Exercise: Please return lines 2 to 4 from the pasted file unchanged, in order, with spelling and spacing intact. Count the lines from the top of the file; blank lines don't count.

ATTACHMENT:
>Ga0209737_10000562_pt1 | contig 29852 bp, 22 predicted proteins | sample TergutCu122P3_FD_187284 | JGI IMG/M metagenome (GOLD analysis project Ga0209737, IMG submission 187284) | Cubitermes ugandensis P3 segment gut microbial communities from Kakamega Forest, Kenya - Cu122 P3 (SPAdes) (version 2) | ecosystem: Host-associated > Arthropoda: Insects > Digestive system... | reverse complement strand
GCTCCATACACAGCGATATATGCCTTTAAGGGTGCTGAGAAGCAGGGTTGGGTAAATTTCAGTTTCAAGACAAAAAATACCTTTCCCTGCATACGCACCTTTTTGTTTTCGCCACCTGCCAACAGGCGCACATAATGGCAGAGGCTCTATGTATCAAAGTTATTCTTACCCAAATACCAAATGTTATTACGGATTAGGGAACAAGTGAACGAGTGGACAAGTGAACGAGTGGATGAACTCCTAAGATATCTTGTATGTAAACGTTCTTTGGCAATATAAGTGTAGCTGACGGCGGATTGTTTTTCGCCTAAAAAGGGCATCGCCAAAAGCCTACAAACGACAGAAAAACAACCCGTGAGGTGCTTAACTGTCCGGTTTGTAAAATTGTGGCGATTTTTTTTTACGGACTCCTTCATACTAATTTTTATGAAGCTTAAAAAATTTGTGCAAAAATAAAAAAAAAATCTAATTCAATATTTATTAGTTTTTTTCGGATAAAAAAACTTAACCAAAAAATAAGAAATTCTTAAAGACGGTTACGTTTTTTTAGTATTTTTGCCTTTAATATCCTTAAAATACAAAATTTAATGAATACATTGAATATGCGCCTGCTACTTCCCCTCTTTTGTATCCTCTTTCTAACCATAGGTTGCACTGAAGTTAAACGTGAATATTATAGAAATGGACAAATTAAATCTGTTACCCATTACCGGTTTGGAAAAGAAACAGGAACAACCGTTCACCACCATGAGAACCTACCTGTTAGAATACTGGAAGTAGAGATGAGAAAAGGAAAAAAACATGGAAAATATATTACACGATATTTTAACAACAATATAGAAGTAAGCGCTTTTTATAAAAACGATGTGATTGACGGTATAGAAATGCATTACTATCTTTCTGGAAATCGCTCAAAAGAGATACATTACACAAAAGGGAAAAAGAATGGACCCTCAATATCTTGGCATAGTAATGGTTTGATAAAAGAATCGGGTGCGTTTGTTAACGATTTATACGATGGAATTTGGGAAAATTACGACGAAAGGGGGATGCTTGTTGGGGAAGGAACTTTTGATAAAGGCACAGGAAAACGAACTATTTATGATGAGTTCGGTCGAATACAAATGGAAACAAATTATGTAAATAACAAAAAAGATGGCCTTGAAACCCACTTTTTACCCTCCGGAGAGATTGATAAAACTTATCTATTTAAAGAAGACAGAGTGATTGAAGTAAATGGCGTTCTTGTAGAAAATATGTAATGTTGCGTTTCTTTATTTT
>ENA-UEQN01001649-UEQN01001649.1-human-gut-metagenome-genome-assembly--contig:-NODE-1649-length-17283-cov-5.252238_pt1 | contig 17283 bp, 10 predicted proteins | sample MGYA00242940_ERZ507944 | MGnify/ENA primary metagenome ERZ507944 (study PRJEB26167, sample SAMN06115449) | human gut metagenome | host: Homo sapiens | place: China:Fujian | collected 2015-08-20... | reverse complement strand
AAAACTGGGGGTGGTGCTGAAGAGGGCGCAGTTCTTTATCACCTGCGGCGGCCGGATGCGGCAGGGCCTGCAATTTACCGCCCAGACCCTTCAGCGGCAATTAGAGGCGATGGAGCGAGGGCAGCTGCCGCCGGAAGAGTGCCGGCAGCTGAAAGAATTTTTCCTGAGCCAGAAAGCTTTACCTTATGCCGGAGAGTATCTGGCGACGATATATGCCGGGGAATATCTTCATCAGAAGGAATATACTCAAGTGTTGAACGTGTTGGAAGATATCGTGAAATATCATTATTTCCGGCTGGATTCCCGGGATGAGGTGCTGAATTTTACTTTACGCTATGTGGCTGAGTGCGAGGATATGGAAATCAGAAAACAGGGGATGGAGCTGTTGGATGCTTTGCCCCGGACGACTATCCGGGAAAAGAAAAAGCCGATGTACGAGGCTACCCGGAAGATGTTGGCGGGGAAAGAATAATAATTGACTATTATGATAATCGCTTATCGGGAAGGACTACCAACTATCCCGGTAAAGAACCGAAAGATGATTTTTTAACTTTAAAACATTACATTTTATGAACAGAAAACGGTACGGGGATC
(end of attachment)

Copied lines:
GCTCCATACACAGCGATATATGCCTTTAAGGGTGCTGAGAAGCAGGGTTGGGTAAATTTCAGTTTCAAGACAAAAAATACCTTTCCCTGCATACGCACCTTTTTGTTTTCGCCACCTGCCAACAGGCGCACATAATGGCAGAGGCTCTATGTATCAAAGTTATTCTTACCCAAATACCAAATGTTATTACGGATTAGGGAACAAGTGAACGAGTGGACAAGTGAACGAGTGGATGAACTCCTAAGATATCTTGTATGTAAACGTTCTTTGGCAATATAAGTGTAGCTGACGGCGGATTGTTTTTCGCCTAAAAAGGGCATCGCCAAAAGCCTACAAACGACAGAAAAACAACCCGTGAGGTGCTTAACTGTCCGGTTTGTAAAATTGTGGCGATTTTTTTTTACGGACTCCTTCATACTAATTTTTATGAAGCTTAAAAAATTTGTGCAAAAATAAAAAAAAAATCTAATTCAATATTTATTAGTTTTTTTCGGATAAAAAAACTTAACCAAAAAATAAGAAATTCTTAAAGACGGTTACGTTTTTTTAGTATTTTTGCCTTTAATATCCTTAAAATACAAAATTTAATGAATACATTGAATATGCGCCTGCTACTTCCCCTCTTTTGTATCCTCTTTCTAACCATAGGTTGCACTGAAGTTAAACGTGAATATTATAGAAATGGACAAATTAAATCTGTTACCCATTACCGGTTTGGAAAAGAAACAGGAACAACCGTTCACCACCATGAGAACCTACCTGTTAGAATACTGGAAGTAGAGATGAGAAAAGGAAAAAAACATGGAAAATATATTACACGATATTTTAACAACAATATAGAAGTAAGCGCTTTTTATAAAAACGATGTGATTGACGGTATAGAAATGCATTACTATCTTTCTGGAAATCGCTCAAAAGAGATACATTACACAAAAGGGAAAAAGAATGGACCCTCAATATCTTGGCATAGTAATGGTTTGATAAAAGAATCGGGTGCGTTTGTTAACGATTTATACGATGGAATTTGGGAAAATTACGACGAAAGGGGGATGCTTGTTGGGGAAGGAACTTTTGATAAAGGCACAGGAAAACGAACTATTTATGATGAGTTCGGTCGAATACAAATGGAAACAAATTATGTAAATAACAAAAAAGATGGCCTTGAAACCCACTTTTTACCCTCCGGAGAGATTGATAAAACTTATCTATTTAAAGAAGACAGAGTGATTGAAGTAAATGGCGTTCTTGTAGAAAATATGTAATGTTGCGTTTCTTTATTTT
>ENA-UEQN01001649-UEQN01001649.1-human-gut-metagenome-genome-assembly--contig:-NODE-1649-length-17283-cov-5.252238_pt1 | contig 17283 bp, 10 predicted proteins | sample MGYA00242940_ERZ507944 | MGnify/ENA primary metagenome ERZ507944 (study PRJEB26167, sample SAMN06115449) | human gut metagenome | host: Homo sapiens | place: China:Fujian | collected 2015-08-20... | reverse complement strand
AAAACTGGGGGTGGTGCTGAAGAGGGCGCAGTTCTTTATCACCTGCGGCGGCCGGATGCGGCAGGGCCTGCAATTTACCGCCCAGACCCTTCAGCGGCAATTAGAGGCGATGGAGCGAGGGCAGCTGCCGCCGGAAGAGTGCCGGCAGCTGAAAGAATTTTTCCTGAGCCAGAAAGCTTTACCTTATGCCGGAGAGTATCTGGCGACGATATATGCCGGGGAATATCTTCATCAGAAGGAATATACTCAAGTGTTGAACGTGTTGGAAGATATCGTGAAATATCATTATTTCCGGCTGGATTCCCGGGATGAGGTGCTGAATTTTACTTTACGCTATGTGGCTGAGTGCGAGGATATGGAAATCAGAAAACAGGGGATGGAGCTGTTGGATGCTTTGCCCCGGACGACTATCCGGGAAAAGAAAAAGCCGATGTACGAGGCTACCCGGAAGATGTTGGCGGGGAAAGAATAATAATTGACTATTATGATAATCGCTTATCGGGAAGGACTACCAACTATCCCGGTAAAGAACCGAAAGATGATTTTTTAACTTTAAAACATTACATTTTATGAACAGAAAACGGTACGGGGATC